"Marching to Glory" booms out the story of the Salvation Army like one of those spirited brass bands for which the religion is famous. The book commemorates 100 years since the Army's Britis founder, William Booth, first dispatched a Salvationist expedition to sail for the shores of America. Unlike what you might expect from an officially commissioned chronicle , it is lively, entertaining, sometimes humorous -- yet always affectionate.
Anyone anticipating a more sanctimonious tone is in for a surprise, starting from Chapter 1. There the leader of that first missionary expedition, George Railton, is described as an "amiable eccentric" who, alas, ultimately proved "as ill-fitted to this grand endeavor as he was to many smaller ones." (Among his earlier exploits was a one-man crusade to convert "Morocco for Christ.")
However, the chapter goes on to relate how this quixotic former clerk set about preaching the gospel inside rough New York City saloons, launching a campaign that today is still actively pursued throughout the continent.
For Railton and his successors, to be soldiers in the "army of Christ" was no mere metaphor. In their eyes, the battle for men's souls was only too real, with Satan commanding the opposition. It was natural for them to adopt military discipline -- not to mention uniforms and terminology -- in fighting the good fight. William Booth himself declared that he received "more practical help from the regulations of the British Army than . . . from all the methods of the churches."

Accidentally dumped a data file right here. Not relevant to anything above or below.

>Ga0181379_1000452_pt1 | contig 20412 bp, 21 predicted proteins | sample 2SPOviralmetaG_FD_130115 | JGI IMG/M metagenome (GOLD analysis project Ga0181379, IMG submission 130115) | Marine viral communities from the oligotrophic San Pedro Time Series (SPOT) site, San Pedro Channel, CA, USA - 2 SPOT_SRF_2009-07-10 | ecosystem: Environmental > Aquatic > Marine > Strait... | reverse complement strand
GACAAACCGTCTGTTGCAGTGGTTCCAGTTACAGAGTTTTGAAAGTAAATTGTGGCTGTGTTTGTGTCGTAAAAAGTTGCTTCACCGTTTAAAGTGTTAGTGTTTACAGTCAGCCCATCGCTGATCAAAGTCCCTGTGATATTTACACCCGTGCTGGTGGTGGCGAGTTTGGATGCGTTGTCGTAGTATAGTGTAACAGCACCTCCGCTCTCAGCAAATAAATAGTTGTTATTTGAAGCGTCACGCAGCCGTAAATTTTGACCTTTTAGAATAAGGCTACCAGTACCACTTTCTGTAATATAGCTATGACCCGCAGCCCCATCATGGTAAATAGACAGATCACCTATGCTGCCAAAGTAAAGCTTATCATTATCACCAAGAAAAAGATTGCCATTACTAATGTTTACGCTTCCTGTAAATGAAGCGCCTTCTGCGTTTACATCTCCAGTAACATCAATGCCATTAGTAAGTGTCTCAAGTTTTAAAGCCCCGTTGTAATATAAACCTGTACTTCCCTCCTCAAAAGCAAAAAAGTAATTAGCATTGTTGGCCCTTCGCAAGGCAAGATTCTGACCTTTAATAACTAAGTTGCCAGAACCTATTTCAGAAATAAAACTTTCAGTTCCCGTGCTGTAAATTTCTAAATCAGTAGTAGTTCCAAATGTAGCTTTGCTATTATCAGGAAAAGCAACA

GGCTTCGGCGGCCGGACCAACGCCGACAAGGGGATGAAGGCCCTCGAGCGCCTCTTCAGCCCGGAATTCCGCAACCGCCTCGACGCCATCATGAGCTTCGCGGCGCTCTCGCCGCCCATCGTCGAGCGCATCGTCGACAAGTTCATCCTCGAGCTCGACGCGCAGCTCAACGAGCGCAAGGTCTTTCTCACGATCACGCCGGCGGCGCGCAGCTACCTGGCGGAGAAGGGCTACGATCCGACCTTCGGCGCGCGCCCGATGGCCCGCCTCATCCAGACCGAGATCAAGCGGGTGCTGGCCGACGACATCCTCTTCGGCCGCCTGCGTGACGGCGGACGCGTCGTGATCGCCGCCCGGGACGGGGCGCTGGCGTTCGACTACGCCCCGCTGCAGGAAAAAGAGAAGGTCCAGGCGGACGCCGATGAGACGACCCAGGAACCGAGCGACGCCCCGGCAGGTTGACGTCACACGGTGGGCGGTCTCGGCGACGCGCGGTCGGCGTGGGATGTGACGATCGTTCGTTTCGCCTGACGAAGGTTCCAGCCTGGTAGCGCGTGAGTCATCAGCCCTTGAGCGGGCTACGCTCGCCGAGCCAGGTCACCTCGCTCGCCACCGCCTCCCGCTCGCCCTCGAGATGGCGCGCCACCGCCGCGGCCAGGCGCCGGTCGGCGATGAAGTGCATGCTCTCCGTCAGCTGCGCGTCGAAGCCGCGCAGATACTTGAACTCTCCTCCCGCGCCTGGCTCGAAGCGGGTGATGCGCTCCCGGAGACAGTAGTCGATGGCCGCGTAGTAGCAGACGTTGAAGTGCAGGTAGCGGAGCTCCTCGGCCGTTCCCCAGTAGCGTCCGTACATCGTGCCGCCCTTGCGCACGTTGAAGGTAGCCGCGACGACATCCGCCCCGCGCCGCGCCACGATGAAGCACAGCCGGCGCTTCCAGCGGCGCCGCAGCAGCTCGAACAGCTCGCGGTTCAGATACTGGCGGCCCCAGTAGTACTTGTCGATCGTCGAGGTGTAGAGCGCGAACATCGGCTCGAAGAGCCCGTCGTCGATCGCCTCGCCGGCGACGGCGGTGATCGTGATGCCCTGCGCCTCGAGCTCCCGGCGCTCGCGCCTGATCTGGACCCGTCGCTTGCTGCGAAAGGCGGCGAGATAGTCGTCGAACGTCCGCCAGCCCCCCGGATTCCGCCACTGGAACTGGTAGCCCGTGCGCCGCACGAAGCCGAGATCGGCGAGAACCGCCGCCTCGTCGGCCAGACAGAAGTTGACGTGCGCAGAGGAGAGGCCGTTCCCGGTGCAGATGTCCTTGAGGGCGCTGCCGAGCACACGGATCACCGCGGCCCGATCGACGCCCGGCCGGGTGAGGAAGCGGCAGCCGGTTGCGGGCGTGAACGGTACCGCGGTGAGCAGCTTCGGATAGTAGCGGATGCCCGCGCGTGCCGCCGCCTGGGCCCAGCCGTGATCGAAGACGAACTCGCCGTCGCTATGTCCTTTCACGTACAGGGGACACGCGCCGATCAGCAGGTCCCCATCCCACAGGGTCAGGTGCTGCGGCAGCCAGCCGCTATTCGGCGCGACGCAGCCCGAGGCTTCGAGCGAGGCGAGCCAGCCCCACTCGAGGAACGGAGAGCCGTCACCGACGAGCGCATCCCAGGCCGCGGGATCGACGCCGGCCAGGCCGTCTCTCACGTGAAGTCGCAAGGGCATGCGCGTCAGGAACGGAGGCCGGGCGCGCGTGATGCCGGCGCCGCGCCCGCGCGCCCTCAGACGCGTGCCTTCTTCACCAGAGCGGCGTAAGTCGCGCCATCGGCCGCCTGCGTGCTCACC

Thus across America the Salvation Army was soon energetically conducting "knee drills" (prayers), holding "sieges" (revival meetings), taking "captives" (new converts), and enlisting recruits.
As their battleground, Salvationists chose the squalid slums of the urban poor. Although their primary objective was always to save souls -- not bodies -- the Christian soldiers tried to alleviate human suffering where they could. With time these early, often spontaneous, efforts evolved into social programs.
Originally a center of controversy, the Army first won the hearts of the American public during World War I, when a intrepid corps of "Salvation Lassies" braved the trenches serving doughnuts to doughboys in France. By the end of the depression, Salvation Army soup kitchens established the group's popular image firmly -- though mistakenly -- as a relief agency rather than an evangelical religion.
Author Edward H. McKinley is at his best re-creating the Army's early decades , when the tactics of a few colorful individuals helped shaped the future of the campaign. Later in the book, as institutions come to predominate over personalities, his narrative loses vitality.
McKinley is both a Salvationist (with the rank of sergeant-major) and a scholar (associate professor of history at Asbury College in Kentucky). A previous book (on Africa) won him an award from the Society of American Historians.
As a Salvationist, McKinley recalls the Army's past with fondness, and regards the future with optimism. As a historian, he frankly discusses the Army's growing challenges, such as erosion of its traditional urban base and difficulty maintaining numerical strength. His dual role makes "Marching to Glory" an excellent way to learn about one of America's best-known -- yet least understood -- organizations.